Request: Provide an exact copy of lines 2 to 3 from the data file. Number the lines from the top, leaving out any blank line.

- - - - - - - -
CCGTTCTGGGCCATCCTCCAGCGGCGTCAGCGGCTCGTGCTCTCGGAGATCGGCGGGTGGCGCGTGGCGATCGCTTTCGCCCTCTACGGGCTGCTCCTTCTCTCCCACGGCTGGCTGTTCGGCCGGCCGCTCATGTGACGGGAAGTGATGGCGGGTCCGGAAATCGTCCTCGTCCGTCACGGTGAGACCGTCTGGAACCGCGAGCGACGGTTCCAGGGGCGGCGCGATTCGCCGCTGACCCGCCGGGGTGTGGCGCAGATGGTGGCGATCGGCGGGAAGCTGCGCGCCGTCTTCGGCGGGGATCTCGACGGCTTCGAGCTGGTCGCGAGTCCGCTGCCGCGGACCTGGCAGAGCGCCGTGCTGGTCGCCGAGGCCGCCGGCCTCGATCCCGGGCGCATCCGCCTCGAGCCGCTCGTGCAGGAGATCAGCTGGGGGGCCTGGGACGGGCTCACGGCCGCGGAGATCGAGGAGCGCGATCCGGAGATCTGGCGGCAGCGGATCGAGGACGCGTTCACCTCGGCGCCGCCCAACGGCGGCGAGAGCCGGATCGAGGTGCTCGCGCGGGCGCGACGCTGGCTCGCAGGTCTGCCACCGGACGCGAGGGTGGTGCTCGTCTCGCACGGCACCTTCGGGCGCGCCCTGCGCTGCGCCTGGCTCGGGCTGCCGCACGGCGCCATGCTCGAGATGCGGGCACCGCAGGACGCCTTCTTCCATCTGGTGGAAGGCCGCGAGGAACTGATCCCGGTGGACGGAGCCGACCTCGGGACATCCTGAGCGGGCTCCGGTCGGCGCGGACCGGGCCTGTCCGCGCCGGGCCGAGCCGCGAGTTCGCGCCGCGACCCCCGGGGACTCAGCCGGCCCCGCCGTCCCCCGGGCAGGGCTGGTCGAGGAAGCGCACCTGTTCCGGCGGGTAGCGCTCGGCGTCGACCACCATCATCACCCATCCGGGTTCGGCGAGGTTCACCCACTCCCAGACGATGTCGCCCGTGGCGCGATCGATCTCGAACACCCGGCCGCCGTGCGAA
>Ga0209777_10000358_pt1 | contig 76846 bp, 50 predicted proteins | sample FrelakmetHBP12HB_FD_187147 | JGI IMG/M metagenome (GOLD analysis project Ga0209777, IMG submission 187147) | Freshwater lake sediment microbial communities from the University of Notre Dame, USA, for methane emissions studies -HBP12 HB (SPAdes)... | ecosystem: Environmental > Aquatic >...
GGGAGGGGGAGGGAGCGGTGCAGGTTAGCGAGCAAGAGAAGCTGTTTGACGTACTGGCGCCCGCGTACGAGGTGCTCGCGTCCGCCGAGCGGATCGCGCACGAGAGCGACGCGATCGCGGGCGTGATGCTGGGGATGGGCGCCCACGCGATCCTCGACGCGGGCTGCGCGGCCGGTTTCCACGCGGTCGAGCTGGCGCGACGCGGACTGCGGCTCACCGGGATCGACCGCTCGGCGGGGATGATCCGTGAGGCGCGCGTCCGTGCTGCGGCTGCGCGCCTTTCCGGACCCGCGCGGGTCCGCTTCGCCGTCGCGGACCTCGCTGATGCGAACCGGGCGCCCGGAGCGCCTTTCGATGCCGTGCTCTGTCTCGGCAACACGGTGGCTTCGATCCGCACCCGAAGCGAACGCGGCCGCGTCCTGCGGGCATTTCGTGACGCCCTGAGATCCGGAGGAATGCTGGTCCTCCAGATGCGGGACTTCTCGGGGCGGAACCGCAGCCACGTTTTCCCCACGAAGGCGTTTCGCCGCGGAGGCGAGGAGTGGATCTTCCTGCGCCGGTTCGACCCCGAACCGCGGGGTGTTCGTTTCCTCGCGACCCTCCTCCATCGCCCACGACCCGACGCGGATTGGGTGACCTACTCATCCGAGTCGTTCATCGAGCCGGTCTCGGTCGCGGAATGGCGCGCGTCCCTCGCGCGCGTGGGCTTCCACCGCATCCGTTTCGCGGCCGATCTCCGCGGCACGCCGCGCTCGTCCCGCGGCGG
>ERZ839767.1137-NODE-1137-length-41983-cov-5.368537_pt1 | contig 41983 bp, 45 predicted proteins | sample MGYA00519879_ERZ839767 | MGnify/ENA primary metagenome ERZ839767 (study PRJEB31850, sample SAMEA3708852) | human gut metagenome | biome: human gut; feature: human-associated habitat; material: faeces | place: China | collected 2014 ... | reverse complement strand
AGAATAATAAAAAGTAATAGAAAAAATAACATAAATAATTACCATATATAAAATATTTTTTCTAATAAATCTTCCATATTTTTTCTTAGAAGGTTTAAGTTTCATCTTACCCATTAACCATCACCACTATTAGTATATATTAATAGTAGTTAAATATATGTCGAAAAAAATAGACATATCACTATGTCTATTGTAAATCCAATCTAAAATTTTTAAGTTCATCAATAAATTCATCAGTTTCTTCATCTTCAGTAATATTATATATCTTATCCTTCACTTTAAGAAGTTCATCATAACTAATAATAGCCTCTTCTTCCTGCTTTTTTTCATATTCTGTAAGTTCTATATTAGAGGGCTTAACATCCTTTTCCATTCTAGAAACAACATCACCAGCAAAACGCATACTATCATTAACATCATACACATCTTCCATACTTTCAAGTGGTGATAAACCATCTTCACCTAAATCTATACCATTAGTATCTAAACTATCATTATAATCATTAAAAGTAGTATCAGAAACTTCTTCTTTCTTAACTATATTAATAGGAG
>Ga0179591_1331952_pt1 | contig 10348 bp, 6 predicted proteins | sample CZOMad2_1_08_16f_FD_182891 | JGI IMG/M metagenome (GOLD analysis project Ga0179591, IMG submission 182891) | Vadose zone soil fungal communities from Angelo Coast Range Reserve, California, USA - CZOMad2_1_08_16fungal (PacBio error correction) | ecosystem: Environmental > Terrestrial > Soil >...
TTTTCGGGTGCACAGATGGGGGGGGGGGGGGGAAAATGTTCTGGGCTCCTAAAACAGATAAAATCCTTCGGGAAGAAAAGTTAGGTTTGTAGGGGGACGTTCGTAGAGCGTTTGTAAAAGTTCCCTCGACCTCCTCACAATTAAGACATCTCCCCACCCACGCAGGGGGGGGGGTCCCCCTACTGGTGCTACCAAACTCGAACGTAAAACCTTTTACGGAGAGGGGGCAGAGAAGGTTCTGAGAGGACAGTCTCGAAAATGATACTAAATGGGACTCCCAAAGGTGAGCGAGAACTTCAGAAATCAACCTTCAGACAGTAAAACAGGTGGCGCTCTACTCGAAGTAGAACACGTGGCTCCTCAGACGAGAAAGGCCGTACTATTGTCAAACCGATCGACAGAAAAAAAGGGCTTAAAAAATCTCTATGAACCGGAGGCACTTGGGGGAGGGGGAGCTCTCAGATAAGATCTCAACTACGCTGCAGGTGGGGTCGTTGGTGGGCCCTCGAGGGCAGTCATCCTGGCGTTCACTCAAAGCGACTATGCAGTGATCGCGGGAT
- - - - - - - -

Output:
>Ga0209777_10000358_pt1 | contig 76846 bp, 50 predicted proteins | sample FrelakmetHBP12HB_FD_187147 | JGI IMG/M metagenome (GOLD analysis project Ga0209777, IMG submission 187147) | Freshwater lake sediment microbial communities from the University of Notre Dame, USA, for methane emissions studies -HBP12 HB (SPAdes)... | ecosystem: Environmental > Aquatic >...
GGGAGGGGGAGGGAGCGGTGCAGGTTAGCGAGCAAGAGAAGCTGTTTGACGTACTGGCGCCCGCGTACGAGGTGCTCGCGTCCGCCGAGCGGATCGCGCACGAGAGCGACGCGATCGCGGGCGTGATGCTGGGGATGGGCGCCCACGCGATCCTCGACGCGGGCTGCGCGGCCGGTTTCCACGCGGTCGAGCTGGCGCGACGCGGACTGCGGCTCACCGGGATCGACCGCTCGGCGGGGATGATCCGTGAGGCGCGCGTCCGTGCTGCGGCTGCGCGCCTTTCCGGACCCGCGCGGGTCCGCTTCGCCGTCGCGGACCTCGCTGATGCGAACCGGGCGCCCGGAGCGCCTTTCGATGCCGTGCTCTGTCTCGGCAACACGGTGGCTTCGATCCGCACCCGAAGCGAACGCGGCCGCGTCCTGCGGGCATTTCGTGACGCCCTGAGATCCGGAGGAATGCTGGTCCTCCAGATGCGGGACTTCTCGGGGCGGAACCGCAGCCACGTTTTCCCCACGAAGGCGTTTCGCCGCGGAGGCGAGGAGTGGATCTTCCTGCGCCGGTTCGACCCCGAACCGCGGGGTGTTCGTTTCCTCGCGACCCTCCTCCATCGCCCACGACCCGACGCGGATTGGGTGACCTACTCATCCGAGTCGTTCATCGAGCCGGTCTCGGTCGCGGAATGGCGCGCGTCCCTCGCGCGCGTGGGCTTCCACCGCATCCGTTTCGCGGCCGATCTCCGCGGCACGCCGCGCTCGTCCCGCGGCGG